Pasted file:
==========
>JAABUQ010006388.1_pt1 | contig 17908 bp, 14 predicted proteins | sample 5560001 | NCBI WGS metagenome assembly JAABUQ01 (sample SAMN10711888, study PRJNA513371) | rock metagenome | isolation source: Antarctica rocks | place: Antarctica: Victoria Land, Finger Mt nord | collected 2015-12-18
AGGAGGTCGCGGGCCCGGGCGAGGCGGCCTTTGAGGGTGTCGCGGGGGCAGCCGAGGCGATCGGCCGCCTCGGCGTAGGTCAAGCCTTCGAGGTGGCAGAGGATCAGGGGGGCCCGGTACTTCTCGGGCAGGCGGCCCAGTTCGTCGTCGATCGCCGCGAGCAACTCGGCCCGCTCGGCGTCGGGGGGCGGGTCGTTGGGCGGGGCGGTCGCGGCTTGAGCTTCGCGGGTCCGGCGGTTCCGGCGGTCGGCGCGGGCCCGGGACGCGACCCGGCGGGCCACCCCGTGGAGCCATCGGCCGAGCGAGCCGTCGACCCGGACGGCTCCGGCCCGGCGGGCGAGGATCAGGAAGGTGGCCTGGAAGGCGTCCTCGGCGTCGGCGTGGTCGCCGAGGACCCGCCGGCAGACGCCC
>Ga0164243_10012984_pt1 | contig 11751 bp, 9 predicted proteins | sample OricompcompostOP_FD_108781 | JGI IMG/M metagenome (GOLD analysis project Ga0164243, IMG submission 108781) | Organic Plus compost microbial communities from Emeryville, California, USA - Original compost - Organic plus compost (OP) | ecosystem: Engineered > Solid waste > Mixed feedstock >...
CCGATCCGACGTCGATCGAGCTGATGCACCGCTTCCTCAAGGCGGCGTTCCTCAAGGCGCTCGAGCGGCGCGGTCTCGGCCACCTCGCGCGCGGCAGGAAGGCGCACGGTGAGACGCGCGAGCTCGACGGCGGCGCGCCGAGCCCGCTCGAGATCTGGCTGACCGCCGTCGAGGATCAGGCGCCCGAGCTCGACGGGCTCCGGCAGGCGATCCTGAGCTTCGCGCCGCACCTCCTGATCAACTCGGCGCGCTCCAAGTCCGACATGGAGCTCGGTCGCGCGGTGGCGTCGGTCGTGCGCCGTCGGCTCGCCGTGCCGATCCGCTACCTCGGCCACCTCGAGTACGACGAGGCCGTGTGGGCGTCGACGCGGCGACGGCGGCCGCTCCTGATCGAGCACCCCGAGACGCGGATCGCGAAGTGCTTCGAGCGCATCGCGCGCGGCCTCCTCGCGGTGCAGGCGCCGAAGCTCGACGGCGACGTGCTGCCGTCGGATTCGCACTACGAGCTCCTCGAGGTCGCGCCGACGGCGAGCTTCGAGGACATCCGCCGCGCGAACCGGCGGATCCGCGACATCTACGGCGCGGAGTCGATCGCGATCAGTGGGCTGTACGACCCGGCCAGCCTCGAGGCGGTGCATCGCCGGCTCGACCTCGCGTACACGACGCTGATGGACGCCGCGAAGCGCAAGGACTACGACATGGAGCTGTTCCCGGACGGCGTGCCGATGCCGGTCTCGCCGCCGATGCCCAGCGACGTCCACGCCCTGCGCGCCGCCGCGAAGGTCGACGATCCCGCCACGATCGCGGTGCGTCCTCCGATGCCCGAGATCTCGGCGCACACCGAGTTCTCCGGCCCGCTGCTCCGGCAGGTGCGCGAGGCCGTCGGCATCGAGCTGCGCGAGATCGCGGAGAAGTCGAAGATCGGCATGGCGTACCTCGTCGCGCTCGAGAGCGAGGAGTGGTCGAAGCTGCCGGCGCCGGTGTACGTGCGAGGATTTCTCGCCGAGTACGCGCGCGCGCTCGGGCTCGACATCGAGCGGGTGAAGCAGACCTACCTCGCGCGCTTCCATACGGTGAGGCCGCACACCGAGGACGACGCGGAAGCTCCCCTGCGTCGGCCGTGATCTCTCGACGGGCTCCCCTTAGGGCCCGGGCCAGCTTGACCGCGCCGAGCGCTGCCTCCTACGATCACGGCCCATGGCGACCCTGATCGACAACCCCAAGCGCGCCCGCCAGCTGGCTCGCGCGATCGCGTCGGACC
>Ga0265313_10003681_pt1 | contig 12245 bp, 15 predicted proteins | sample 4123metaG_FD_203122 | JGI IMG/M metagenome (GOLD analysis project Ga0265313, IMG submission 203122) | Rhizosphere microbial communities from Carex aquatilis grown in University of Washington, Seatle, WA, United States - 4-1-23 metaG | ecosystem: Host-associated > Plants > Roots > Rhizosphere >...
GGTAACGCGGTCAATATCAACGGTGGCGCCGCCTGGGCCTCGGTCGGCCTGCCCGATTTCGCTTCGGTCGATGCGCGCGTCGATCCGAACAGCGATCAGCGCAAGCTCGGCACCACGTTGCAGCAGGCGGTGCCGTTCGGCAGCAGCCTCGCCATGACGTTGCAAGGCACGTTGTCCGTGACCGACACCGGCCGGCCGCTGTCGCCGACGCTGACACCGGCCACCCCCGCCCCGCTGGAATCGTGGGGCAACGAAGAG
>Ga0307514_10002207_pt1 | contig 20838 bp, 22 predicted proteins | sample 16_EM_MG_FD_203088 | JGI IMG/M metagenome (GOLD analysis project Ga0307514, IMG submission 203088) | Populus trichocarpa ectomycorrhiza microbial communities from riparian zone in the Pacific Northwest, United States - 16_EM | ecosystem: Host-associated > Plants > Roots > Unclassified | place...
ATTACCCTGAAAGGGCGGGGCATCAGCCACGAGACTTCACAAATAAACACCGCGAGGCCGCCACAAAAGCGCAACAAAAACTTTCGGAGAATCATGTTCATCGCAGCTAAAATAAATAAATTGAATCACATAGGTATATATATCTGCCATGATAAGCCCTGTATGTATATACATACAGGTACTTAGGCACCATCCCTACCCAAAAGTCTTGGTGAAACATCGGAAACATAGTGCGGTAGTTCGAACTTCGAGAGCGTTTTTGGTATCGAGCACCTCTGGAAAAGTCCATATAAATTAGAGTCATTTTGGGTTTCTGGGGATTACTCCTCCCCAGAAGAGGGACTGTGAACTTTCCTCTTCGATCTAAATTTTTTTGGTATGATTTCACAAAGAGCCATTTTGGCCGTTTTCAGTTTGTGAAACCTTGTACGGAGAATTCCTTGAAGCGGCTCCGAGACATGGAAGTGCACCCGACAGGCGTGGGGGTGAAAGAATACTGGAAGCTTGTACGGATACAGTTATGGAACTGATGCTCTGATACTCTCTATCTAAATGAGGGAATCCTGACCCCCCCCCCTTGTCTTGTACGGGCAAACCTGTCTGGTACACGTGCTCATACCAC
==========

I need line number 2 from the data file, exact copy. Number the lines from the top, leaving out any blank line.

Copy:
AGGAGGTCGCGGGCCCGGGCGAGGCGGCCTTTGAGGGTGTCGCGGGGGCAGCCGAGGCGATCGGCCGCCTCGGCGTAGGTCAAGCCTTCGAGGTGGCAGAGGATCAGGGGGGCCCGGTACTTCTCGGGCAGGCGGCCCAGTTCGTCGTCGATCGCCGCGAGCAACTCGGCCCGCTCGGCGTCGGGGGGCGGGTCGTTGGGCGGGGCGGTCGCGGCTTGAGCTTCGCGGGTCCGGCGGTTCCGGCGGTCGGCGCGGGCCCGGGACGCGACCCGGCGGGCCACCCCGTGGAGCCATCGGCCGAGCGAGCCGTCGACCCGGACGGCTCCGGCCCGGCGGGCGAGGATCAGGAAGGTGGCCTGGAAGGCGTCCTCGGCGTCGGCGTGGTCGCCGAGGACCCGCCGGCAGACGCCC